Why is “whomse” not a word?

I often hear people say something like

For whose benefit is that?

Should it not be

For whomse benefit is that

Who -> Whom
Whose -> Whomse

I know “whomse” is not a real word. My question is: why doesn’t it exist?


The easiest way to think about this is to compare to he him his:

Who gets the benefit? He gets the benefit.

To whom does the benefit accrue? The benefit accrues to him.

For whose benefit is that? That is for his benefit.

For whomse benefit is that? That is for hims benefit.

Obviously that last is unnecessary/wrong—in place of hims (or him’s) we have his, and in place of whomse (or whom’s) we have whose. (Also, sound aside, whose is no more related to who’s than his is to he’s.)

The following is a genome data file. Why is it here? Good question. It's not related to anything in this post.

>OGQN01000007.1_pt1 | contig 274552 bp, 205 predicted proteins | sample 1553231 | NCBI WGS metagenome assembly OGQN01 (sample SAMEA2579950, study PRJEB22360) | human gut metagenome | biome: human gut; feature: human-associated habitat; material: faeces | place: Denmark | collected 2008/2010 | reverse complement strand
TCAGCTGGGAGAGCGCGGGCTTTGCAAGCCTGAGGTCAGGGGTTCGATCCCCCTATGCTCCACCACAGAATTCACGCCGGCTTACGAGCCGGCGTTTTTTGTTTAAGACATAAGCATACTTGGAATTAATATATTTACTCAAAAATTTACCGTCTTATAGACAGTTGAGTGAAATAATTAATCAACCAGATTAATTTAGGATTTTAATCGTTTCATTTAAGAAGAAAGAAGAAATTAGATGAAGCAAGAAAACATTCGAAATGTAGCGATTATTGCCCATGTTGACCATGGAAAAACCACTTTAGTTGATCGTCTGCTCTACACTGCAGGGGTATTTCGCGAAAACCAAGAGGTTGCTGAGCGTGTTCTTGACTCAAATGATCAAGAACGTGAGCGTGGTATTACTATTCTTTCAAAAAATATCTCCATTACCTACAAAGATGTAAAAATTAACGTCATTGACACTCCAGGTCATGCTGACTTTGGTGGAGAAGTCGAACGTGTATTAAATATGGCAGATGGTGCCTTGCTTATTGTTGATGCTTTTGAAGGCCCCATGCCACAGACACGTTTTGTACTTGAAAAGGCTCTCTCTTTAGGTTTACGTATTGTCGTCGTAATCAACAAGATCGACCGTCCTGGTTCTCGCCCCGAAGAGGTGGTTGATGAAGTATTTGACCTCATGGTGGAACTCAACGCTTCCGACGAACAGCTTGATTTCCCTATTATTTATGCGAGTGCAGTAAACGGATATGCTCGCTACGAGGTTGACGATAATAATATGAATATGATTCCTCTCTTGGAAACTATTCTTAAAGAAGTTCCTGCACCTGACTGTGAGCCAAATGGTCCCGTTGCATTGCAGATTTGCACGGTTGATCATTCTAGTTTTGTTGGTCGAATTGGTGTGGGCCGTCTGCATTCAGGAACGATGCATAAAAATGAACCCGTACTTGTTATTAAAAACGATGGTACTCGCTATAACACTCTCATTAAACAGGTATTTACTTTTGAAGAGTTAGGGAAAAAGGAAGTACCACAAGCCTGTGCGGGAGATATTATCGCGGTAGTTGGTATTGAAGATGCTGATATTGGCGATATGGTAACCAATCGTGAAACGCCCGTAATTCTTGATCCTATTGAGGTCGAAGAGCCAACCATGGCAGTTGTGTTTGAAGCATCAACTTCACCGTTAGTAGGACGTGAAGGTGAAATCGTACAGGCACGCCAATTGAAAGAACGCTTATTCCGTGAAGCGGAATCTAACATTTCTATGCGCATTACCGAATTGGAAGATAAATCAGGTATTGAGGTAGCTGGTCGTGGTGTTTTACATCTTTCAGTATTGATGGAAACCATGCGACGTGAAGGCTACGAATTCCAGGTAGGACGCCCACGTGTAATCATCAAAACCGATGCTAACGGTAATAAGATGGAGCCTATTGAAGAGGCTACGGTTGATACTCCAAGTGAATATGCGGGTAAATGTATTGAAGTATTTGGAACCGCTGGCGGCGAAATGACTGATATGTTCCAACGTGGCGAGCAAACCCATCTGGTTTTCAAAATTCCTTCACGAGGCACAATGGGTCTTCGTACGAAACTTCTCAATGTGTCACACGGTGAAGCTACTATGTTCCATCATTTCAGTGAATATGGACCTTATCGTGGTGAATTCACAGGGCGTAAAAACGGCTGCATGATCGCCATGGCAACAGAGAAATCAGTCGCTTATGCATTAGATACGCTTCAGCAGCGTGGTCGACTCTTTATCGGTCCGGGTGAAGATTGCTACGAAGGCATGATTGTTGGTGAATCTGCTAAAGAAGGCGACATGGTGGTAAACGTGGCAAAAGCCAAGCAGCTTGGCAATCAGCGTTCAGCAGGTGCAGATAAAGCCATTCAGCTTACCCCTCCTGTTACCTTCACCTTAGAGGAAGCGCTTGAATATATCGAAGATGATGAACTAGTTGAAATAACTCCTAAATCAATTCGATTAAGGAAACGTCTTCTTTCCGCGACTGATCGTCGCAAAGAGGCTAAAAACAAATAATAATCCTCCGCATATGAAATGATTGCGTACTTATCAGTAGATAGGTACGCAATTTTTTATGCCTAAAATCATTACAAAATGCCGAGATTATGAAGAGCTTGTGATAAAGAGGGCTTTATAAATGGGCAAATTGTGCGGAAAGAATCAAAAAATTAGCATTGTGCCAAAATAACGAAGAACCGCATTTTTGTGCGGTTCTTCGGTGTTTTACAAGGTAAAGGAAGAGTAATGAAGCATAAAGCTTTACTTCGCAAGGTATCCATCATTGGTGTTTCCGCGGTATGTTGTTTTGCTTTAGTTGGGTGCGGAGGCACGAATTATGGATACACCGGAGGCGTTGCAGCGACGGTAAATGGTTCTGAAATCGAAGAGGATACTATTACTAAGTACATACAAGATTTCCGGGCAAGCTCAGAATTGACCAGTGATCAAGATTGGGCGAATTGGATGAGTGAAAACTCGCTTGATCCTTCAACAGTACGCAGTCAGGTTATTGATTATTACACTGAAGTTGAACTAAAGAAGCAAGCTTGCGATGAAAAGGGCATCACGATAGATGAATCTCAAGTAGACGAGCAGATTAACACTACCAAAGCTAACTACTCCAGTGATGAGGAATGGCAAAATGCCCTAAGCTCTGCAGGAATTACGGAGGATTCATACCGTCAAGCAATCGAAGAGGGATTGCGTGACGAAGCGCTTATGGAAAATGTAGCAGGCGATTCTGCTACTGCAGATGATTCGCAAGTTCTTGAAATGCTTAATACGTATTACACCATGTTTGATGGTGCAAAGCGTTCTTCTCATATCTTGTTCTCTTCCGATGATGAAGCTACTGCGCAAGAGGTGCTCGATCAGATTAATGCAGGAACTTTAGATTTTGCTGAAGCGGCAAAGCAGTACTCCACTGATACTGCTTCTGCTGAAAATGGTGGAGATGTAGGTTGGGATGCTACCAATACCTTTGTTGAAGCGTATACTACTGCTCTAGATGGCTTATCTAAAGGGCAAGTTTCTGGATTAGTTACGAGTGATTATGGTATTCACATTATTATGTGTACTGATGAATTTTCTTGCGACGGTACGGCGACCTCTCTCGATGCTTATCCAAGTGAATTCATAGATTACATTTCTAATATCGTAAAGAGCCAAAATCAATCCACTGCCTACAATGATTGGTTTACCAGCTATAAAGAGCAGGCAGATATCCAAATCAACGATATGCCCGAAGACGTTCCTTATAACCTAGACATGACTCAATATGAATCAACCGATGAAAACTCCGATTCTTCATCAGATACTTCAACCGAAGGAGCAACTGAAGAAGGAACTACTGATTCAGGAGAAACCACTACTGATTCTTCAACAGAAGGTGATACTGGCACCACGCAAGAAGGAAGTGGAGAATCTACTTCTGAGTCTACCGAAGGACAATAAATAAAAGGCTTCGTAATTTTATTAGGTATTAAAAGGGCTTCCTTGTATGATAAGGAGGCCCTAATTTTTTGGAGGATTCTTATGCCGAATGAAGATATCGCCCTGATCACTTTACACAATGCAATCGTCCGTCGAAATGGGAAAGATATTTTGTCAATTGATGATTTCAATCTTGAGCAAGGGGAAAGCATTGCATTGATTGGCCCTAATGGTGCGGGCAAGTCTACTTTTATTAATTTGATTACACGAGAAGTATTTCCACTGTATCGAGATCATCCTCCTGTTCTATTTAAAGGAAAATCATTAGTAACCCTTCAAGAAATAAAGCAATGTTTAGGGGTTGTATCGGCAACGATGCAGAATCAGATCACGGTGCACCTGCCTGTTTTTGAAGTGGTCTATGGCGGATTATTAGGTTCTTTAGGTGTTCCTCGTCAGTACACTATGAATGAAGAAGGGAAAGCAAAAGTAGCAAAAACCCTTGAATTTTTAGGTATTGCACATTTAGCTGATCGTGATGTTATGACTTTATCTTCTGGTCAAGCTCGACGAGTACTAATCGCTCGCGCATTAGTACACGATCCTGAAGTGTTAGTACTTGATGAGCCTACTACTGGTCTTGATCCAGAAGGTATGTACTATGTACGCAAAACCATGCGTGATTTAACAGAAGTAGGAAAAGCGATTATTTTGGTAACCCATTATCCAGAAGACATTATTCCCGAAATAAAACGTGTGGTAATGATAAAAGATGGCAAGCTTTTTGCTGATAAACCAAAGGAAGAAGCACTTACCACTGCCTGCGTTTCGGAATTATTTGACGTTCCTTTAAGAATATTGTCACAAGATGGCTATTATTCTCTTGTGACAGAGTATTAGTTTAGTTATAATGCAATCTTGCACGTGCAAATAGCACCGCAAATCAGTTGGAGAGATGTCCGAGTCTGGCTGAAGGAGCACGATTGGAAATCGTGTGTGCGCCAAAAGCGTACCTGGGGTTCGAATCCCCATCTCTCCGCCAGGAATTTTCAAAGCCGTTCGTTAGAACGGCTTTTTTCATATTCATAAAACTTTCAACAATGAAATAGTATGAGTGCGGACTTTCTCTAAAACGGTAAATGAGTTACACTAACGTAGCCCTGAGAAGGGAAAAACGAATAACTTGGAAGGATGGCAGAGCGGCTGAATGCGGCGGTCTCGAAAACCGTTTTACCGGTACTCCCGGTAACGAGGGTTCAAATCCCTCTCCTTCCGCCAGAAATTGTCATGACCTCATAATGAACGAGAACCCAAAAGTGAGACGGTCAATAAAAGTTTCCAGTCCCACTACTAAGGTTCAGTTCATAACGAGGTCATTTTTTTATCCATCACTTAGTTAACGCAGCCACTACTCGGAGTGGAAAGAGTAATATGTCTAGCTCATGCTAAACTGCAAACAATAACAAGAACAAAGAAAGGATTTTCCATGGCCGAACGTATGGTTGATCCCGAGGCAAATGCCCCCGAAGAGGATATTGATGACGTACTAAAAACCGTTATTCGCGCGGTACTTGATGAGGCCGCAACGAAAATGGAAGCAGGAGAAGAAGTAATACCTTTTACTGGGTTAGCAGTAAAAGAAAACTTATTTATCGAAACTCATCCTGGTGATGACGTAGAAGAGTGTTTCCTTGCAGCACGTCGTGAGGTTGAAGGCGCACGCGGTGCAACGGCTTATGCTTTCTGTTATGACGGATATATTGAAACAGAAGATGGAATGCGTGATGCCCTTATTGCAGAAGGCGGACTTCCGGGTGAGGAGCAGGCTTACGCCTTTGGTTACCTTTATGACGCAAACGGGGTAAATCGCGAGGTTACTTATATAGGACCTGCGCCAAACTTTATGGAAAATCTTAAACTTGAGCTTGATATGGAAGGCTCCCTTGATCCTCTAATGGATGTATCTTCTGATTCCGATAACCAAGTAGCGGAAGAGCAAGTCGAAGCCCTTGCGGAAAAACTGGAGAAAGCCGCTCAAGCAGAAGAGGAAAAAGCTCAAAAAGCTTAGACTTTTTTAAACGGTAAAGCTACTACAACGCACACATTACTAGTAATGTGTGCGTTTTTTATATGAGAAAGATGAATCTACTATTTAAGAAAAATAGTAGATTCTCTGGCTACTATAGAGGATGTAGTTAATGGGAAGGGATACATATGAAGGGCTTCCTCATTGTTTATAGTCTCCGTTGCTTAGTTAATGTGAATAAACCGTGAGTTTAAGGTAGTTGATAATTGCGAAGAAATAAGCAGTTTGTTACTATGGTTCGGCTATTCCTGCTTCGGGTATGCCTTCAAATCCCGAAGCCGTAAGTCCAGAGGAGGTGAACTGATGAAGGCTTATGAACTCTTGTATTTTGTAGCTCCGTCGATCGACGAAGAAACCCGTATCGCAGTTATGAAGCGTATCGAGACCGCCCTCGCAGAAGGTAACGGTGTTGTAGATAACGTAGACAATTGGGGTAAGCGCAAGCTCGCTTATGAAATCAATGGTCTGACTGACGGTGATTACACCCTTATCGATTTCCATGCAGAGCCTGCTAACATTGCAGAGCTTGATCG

That’s the quick-and-dirty, functional answer; it’s also accurate that whose and whom evolved alongside each other, subject to different influences than what might make sense from our modern English point of view. From the OED Online:

whose, pron. Etymology: Middle English hwās, later hwǭs, whǭs, altered form of
hwas, hwes, Old English hwæs (< **χwasa*) genitive of hwá and hwæt,
through the influence of hwā, hwǭ who pron., hwām, hwǭm whom pron.
(Later Middle English whas probably represents an unstressed variant.)

—”whose, pron.” OED Online. Oxford University Press, June 2016. Web. 20 August 2016.

Source : Link , Question Author : Albert Renshaw , Answer Author : 1006a

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